We’re guessing Sarah Palin isn’t a big “Girls” fan.
Former Alaska governor and failed vice presidential candidate weighed in on the sexual molestation scandal surrounding “19 Kids and Counting” star Josh Duggar on Thursday, by attempting to shift the focus onto Lena Dunham.
In a lengthy Facebook rant, Palin pondered why the media purportedly gave “Girls” star Dunham a pass on a controversial passage in her memoir, in which she describes exploring her younger sister’s genitals, while undertaking a “hell-bent mission to go after the entire Duggar family for one member’s wrongdoing.”
Palin began her message in ALL CAPS, the preferred font of Internet cranks worldwide.
HEY LENA, WHY NOT LAUGH OFF EVERYONE’S SEXUAL ‘EXPERIMENTS’ AS YOU HAUGHTILY ENJOY REWARDS FOR YOUR OWN PERVERSION? YOU PEDOPHILE, YOU,” the woman who was once poised to be a heartbeat away from the presidency wrote.
While Palin insisted that she’s “not defending the Duggar boy’s obvious wrongdoing,” she did criticize the media at length for giving Dunham and other “chosen ones” a break.
Oh, and she also assigned some Christ-like imagery to Duggar, who stands accused of sexually molesting multiple underage girls, a number of his sisters among them.
“Case in point, they suggest Lena Dunham‘s sexual assault on her sibling is cute, and she’s rewarded for it with fame and fortune,” Palin wrote. “Meanwhile, they crucify another, along with an entire family.”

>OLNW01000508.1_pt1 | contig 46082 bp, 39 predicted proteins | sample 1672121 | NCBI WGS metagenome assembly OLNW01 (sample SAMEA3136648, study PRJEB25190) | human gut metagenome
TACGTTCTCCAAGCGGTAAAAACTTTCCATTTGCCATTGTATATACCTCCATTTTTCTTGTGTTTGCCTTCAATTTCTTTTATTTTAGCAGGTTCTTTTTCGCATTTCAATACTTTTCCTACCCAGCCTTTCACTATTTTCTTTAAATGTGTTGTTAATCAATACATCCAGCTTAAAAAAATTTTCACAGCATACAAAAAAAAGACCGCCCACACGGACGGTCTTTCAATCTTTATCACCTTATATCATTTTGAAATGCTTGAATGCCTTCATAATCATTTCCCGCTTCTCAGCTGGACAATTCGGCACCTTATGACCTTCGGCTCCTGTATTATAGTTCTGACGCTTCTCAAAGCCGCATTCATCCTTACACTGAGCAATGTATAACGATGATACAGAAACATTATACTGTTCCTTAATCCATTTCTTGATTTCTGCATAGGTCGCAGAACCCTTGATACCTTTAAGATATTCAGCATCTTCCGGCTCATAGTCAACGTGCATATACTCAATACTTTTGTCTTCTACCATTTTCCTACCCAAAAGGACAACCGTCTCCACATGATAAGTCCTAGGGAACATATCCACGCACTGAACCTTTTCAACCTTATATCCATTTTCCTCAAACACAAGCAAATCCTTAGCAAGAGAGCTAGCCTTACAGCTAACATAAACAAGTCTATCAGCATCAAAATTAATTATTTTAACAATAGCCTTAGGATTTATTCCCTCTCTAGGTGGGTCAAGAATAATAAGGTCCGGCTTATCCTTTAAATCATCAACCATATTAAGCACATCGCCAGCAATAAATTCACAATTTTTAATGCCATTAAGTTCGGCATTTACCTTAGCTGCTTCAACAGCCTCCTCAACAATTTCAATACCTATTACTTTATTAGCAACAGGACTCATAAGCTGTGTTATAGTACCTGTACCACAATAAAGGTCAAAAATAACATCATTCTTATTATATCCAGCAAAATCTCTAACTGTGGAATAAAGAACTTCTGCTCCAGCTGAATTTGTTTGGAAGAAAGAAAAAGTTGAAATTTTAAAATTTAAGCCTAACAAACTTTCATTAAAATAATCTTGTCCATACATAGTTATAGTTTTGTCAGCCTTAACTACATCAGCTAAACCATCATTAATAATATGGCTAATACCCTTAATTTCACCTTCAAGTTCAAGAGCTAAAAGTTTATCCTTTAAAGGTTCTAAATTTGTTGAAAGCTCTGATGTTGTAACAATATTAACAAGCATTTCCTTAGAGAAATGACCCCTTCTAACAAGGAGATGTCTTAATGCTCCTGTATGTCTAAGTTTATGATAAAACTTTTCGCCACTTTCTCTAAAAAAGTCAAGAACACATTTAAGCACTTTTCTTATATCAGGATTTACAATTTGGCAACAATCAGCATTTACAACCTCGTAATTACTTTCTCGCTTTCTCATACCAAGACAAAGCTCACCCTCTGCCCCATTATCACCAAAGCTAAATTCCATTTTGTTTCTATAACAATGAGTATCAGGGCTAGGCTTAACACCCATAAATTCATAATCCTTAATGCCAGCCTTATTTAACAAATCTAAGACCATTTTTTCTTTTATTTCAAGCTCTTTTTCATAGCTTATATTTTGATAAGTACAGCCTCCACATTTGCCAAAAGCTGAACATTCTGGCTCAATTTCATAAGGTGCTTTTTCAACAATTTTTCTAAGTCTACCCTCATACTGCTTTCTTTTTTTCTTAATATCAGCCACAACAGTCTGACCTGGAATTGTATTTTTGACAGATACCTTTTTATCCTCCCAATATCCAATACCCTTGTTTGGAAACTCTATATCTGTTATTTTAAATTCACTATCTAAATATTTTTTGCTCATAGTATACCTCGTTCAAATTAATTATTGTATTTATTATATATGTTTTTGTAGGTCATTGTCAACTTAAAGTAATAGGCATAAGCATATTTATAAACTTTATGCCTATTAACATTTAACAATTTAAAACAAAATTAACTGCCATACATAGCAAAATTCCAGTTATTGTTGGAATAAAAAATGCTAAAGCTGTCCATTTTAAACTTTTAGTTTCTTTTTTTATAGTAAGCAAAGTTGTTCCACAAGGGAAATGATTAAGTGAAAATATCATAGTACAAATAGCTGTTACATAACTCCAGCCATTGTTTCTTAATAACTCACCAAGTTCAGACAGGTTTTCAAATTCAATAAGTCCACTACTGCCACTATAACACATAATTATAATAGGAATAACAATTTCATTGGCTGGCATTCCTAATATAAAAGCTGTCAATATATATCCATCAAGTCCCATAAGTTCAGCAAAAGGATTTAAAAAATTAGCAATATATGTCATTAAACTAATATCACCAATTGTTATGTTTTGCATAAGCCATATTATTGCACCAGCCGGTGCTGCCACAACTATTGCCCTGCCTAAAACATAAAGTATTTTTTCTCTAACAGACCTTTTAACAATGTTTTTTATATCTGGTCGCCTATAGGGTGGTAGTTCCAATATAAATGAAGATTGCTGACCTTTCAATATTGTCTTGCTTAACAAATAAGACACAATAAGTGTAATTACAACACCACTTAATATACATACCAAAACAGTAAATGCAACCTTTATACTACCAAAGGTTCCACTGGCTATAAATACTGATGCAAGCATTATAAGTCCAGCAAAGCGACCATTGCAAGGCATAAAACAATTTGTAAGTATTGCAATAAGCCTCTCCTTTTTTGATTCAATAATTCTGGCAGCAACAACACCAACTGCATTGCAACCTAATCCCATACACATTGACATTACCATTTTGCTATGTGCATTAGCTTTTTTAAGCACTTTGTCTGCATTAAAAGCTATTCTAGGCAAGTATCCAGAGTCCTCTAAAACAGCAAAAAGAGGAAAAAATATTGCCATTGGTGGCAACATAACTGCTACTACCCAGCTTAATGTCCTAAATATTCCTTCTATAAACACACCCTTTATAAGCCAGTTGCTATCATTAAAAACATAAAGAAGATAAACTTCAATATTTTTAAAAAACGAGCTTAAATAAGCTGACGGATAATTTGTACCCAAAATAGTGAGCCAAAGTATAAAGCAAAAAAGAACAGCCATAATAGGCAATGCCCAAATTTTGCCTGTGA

In the passage from her memoir “Not That Kind of Girl,” Dunham recalled opening up her one-year-old sister’s vagina when Dunham was seven.
“One day, as I sat in our driveway in Long Island playing with blocks and buckets, my curiosity got the best of me. Grace was sitting up, babbling and smiling, and I leaned down between her legs and carefully spread open her vagina. She didn’t resist and when I saw what was inside I shrieked,” Dunham wrote.
Dunham has been criticized for the passage in the past. Notably, National Review writer Kevin D. Williamson used the passage to label Dunham and her parents “child abusers” in a piece called “Pathetic Privilege.”